I will just say this: you dont give the ball back to Drew Brees, Tom Brady or Payton Manning with almost 2-3 minutes left and down by one. I care not a whit for cute stats, that is just common sense, right there. Plus, you are taking a huge gamble our special teams can recover the onside kick, and if not you just gave Brees the ball midfield.
I think you go for it, and even if you dont make the conversion, you could at least eat up some ground.
No sir. Bad decision, IMO.
I don’t know what is more mind-numbingly awful. Mike Smith opting to kick a field goal down by four points with 2:24 left in a game, or the almost universal praise after the game that this was the right decision.
I can go about explaining it any number of ways, but this was a dreadful decision. Here is Mike Smith:
“There’s not a whole lot of fourth and 14′s. We had I believe it was around 2 minutes, 28 seconds, so we had a timeout before the two minute, use the two minute as a timeout, we were going to have an opportunity to get the ball back with the offense, only having to kick a field goal to win. Matt Bryant has kicked a lot of clutch field goals for us, and giving us an opportunity.”
The play was a 4th and 15. There have been 306 attempts on fourth down of between 13 and 17 yards going back to 1999. It’s not an insignificant number. This isn’t a rare case where teams never go for it in this situation at the end of the game. This would be the exact kind of situation where having someone with a sense of actual results in other games would help in decision making.
The NFL Network analysts, most of whom I believe were once competitors who must have had great belief in themselves, acted like this was an impossible feat. God forbid that a football team ever pick up 15 yards on a play by means of this forward pass.
Teams have converted 20.3% of fourth down attempts of between 13 and 17 yards (62 of 306). Let’s just call it 20%. Does that change your view of the call?
Here’s another number to compare it to: 24.8%
That’s the percentage of time that New Orleans has a first down with the ball, and fails to pick up another one. (via Football Outsiders Drive Stats)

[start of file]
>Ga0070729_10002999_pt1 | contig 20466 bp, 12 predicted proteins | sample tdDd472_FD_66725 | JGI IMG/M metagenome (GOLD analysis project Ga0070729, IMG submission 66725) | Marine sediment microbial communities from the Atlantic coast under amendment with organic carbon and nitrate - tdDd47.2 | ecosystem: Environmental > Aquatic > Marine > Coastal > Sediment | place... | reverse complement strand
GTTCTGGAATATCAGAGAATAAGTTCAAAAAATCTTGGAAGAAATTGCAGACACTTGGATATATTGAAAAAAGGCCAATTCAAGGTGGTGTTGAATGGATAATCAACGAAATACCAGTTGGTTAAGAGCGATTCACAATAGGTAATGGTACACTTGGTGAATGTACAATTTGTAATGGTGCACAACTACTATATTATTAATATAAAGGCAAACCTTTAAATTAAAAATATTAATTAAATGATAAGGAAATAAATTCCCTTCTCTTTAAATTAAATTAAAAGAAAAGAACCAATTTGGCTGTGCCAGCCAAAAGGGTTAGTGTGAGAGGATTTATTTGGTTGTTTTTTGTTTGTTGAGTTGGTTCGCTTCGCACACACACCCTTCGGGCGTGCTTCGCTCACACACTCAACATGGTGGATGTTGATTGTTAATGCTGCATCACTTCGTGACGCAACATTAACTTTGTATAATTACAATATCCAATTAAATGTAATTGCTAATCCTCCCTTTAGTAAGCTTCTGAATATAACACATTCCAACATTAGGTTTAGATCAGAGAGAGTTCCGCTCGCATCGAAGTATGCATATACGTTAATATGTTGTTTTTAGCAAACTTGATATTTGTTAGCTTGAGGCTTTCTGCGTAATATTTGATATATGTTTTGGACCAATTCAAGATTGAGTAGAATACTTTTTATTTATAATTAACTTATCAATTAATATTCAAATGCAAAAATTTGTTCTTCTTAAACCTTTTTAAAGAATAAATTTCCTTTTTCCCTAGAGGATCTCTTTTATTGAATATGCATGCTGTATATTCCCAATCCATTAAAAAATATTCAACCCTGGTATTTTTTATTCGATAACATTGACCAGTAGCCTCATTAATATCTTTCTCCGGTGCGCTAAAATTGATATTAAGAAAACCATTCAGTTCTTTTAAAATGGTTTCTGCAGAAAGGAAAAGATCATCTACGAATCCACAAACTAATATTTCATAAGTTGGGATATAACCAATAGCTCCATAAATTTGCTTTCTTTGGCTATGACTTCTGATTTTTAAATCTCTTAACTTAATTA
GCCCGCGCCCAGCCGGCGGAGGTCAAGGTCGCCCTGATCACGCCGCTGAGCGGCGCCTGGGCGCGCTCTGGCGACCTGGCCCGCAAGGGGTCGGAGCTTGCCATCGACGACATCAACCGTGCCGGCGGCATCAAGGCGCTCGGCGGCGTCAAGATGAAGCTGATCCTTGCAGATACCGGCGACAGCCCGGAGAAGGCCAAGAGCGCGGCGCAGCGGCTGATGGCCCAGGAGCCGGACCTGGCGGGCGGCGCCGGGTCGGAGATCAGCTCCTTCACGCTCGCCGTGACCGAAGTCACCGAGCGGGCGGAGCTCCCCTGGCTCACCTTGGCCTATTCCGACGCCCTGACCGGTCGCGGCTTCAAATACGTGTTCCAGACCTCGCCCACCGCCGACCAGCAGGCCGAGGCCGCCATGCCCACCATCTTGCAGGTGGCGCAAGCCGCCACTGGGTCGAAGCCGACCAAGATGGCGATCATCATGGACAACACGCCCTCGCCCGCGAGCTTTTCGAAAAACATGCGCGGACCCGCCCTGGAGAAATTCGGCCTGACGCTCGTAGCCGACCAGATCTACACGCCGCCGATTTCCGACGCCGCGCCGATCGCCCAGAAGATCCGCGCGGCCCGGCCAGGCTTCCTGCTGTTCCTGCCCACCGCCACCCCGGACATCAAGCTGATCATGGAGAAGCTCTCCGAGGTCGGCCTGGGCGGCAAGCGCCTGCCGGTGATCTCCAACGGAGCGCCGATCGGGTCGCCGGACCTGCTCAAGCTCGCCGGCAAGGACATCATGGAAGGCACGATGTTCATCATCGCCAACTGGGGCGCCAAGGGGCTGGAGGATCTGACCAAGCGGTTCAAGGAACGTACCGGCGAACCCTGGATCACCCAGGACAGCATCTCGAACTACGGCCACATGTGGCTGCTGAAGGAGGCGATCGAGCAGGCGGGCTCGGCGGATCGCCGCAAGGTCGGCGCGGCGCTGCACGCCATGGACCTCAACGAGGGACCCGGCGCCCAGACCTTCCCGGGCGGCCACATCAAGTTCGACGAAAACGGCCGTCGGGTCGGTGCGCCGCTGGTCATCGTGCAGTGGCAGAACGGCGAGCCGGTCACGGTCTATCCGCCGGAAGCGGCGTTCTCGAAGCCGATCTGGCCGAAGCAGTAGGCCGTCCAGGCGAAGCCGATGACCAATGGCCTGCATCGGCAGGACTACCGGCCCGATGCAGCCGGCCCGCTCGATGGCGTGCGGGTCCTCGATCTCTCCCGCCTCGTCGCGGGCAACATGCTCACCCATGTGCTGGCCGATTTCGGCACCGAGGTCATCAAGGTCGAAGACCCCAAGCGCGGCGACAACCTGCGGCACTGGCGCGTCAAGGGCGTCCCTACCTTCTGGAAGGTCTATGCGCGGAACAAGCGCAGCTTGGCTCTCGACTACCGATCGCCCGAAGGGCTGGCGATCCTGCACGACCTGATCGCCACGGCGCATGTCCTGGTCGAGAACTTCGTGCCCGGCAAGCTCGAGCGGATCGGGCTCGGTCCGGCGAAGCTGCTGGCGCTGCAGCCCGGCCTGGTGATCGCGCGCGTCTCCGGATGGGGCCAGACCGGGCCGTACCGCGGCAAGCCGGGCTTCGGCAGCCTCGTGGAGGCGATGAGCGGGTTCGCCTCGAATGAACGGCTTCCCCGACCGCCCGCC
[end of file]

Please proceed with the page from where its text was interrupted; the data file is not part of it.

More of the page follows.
Those numbers aren’t that different, but one is viewed as an impossibility, while the other is just glossed over and vastly overestimated. The payoffs, of course, are much different. Going for it and converting results in an outright touchdown sometimes (a quarter of all those long fourth down conversions actually scored on that play). Even when it doesn’t you are inside the red zone with a first down, and a favorite to score a touchdown with plenty of time to call any play.
Using the win probability estimator at Advanced NFL Stats, I estimate the chances of Atlanta winning based on choosing the long field goal at 9.8% (which accounts for the chances of a miss) and the odds of winning based on going for it at 15.7%.
That is a massive drop. It’s a fascinating decision because it combined a bunch of coaching logical fallacies into one giant crapola soup. Those include:
•SO YOU’RE SAYING THERE’S A CHANCE: Vastly underestimating the actual chances of converting a fourth down, even a long one;
•THE POINTS DON’T ALWAYS GET TAKEN: Overconfidence in the concept of field goal range and the likelihood of making a kick;
•ALL WE NEED IS A STOP: Coaches seem to make these decisions with the assumption that the stop is likely. Just look at Smith’s quote;
•THE DIFFERENCE BETWEEN ONE AND FOUR IS MASSIVE: Coaches overestimate the relative value of being down 1 versus 4, compared to outright having the lead versus still trailing. In reality, the difference between 1 and 4 is not nearly as great as having the lead.
Add all that up, and you get a coach that gives away a chance to take a lead, and opts to try to stay close and hope and pray that a bunch of other stuff goes right.
The Falcons missed the 52-yard field goal and lost.http://thebiglead.com/2013/11/22/mike-s ... -the-game/